Since Paul stirred the paint pot the other day with a delicious Light Lime colored Nova, I thought I’d also toss my entry into The Colorful World of Novas series. That’s my youngest brother driving our subject car – the nose-high rake of the suspension is not because he was accelerating hard; the car always rode that way. That’s also not the original paint on the car – it’s a bit more intense than the original Dark Blue / White it originally wore.
Purchased new by my paternal grandmother who lived in Hollywood (no, not that one, the one in Florida), it passed into my dad’s ownership after she died of cancer in the mid-1980s. It had very few miles on it when he got it, and the car became his daily driver in Texas for a number of years. It was spec’d out very plainly, with the base 250 six, an automatic and maybe air conditioning (Grandma Stembridge was always very frugal, and I could see her ordering a Florida car without a/c).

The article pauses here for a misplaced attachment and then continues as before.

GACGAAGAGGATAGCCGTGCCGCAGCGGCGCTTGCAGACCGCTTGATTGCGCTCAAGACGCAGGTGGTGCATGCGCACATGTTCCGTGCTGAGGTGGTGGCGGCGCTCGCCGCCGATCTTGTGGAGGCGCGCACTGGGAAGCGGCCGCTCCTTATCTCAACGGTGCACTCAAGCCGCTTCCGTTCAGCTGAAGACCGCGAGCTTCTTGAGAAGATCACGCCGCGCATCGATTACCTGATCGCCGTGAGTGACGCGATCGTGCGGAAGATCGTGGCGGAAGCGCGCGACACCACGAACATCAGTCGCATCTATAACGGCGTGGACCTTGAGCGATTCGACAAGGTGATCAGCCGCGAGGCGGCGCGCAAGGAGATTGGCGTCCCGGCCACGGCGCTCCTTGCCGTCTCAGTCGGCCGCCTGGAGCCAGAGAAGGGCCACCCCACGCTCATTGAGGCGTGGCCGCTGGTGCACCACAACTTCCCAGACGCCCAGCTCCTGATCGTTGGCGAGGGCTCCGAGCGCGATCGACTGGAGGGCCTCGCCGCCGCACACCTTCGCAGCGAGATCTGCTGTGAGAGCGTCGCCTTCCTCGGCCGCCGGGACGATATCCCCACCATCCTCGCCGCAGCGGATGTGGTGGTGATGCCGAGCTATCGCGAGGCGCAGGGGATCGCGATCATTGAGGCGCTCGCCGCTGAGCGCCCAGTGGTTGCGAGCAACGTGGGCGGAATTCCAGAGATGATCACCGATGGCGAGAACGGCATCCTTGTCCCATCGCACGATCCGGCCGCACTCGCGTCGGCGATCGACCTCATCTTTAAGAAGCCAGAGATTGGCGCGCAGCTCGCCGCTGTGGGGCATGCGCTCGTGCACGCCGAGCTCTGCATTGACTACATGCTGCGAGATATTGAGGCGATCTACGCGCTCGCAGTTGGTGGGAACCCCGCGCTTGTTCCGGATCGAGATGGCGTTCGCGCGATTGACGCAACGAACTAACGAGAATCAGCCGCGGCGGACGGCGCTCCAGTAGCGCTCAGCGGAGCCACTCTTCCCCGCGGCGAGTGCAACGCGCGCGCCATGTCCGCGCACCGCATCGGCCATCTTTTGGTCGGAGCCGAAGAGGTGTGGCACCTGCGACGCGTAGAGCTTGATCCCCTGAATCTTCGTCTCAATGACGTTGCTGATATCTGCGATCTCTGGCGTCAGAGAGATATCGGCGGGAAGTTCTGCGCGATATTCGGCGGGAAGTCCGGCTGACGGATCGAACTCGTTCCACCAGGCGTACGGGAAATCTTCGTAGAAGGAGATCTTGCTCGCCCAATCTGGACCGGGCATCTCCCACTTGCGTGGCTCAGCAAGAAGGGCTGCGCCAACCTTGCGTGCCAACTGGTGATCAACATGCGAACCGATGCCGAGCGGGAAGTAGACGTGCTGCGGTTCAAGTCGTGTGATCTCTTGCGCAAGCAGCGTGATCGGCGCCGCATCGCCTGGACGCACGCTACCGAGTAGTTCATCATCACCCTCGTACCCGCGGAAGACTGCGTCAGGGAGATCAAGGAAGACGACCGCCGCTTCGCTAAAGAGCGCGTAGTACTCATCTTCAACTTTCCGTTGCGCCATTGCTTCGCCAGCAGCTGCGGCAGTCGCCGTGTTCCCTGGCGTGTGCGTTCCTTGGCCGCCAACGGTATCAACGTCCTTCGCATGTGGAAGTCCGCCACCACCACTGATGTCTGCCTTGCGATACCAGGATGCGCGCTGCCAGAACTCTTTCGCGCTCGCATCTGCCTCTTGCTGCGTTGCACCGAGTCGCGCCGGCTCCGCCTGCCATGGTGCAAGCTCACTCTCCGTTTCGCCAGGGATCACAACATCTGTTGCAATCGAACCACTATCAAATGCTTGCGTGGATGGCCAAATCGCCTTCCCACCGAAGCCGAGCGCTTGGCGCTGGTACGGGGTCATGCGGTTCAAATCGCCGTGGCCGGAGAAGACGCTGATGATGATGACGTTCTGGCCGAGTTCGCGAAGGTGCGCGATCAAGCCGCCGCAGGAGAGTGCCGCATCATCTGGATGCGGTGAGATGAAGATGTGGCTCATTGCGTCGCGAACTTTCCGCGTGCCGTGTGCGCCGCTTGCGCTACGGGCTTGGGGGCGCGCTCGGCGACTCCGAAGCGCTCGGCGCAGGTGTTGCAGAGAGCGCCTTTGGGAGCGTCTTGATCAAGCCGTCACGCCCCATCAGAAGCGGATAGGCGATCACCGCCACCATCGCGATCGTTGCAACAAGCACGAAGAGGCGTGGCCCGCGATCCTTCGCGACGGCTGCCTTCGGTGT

After Dad moved back to Georgia, the car was passed around the family a bit, being used as a pinch-hitter by two of my brothers (one of whom named the car) before it came into my possession. I drove it for a couple months while rebuilding the engine in my ’64 Beetle, and once I had that running, it was time to part with the Nova, which was pretty used up by that point. Despite the much-needed respray Dad had done (that’s the original color in the photo above, which I always thought looked right smart), the Florida and Texas sun had not been kind to the interior – the plastics were literally disintegrating like they did in the movie Andromeda Strain.
That’s the actual ad I stuck in the window when I parked it alongside our road, and it sold within two weeks to a high-school student, whom I later heard ran it out of oil (it leaked pretty badly) and ruined the engine.
Our family Nova followed the same well-trod path so many other cars from the ’60s and ’70s did, and served us in an reasonably faithful manner. What more could you ask?